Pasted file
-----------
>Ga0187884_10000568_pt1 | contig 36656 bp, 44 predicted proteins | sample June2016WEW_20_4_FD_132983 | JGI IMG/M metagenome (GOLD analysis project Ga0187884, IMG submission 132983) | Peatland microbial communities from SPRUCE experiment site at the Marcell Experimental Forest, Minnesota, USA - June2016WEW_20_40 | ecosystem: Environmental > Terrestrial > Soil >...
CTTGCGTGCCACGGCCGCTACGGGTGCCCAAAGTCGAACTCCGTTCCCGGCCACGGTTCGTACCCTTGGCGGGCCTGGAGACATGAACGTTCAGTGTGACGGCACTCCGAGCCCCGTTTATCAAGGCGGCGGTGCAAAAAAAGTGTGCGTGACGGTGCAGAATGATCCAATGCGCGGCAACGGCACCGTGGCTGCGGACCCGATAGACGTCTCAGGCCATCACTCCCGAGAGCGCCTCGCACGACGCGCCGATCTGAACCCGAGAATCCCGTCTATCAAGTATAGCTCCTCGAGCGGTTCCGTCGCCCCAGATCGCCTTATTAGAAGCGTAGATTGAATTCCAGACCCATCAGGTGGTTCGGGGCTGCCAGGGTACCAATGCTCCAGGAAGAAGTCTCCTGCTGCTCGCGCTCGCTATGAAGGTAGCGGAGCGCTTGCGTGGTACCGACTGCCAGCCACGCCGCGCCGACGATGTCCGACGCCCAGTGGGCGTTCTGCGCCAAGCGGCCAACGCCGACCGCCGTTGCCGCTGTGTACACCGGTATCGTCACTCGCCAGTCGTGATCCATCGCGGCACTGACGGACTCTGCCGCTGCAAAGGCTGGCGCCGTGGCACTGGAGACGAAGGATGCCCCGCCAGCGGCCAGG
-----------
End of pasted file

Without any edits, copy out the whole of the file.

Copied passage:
>Ga0187884_10000568_pt1 | contig 36656 bp, 44 predicted proteins | sample June2016WEW_20_4_FD_132983 | JGI IMG/M metagenome (GOLD analysis project Ga0187884, IMG submission 132983) | Peatland microbial communities from SPRUCE experiment site at the Marcell Experimental Forest, Minnesota, USA - June2016WEW_20_40 | ecosystem: Environmental > Terrestrial > Soil >...
CTTGCGTGCCACGGCCGCTACGGGTGCCCAAAGTCGAACTCCGTTCCCGGCCACGGTTCGTACCCTTGGCGGGCCTGGAGACATGAACGTTCAGTGTGACGGCACTCCGAGCCCCGTTTATCAAGGCGGCGGTGCAAAAAAAGTGTGCGTGACGGTGCAGAATGATCCAATGCGCGGCAACGGCACCGTGGCTGCGGACCCGATAGACGTCTCAGGCCATCACTCCCGAGAGCGCCTCGCACGACGCGCCGATCTGAACCCGAGAATCCCGTCTATCAAGTATAGCTCCTCGAGCGGTTCCGTCGCCCCAGATCGCCTTATTAGAAGCGTAGATTGAATTCCAGACCCATCAGGTGGTTCGGGGCTGCCAGGGTACCAATGCTCCAGGAAGAAGTCTCCTGCTGCTCGCGCTCGCTATGAAGGTAGCGGAGCGCTTGCGTGGTACCGACTGCCAGCCACGCCGCGCCGACGATGTCCGACGCCCAGTGGGCGTTCTGCGCCAAGCGGCCAACGCCGACCGCCGTTGCCGCTGTGTACACCGGTATCGTCACTCGCCAGTCGTGATCCATCGCGGCACTGACGGACTCTGCCGCTGCAAAGGCTGGCGCCGTGGCACTGGAGACGAAGGATGCCCCGCCAGCGGCCAGG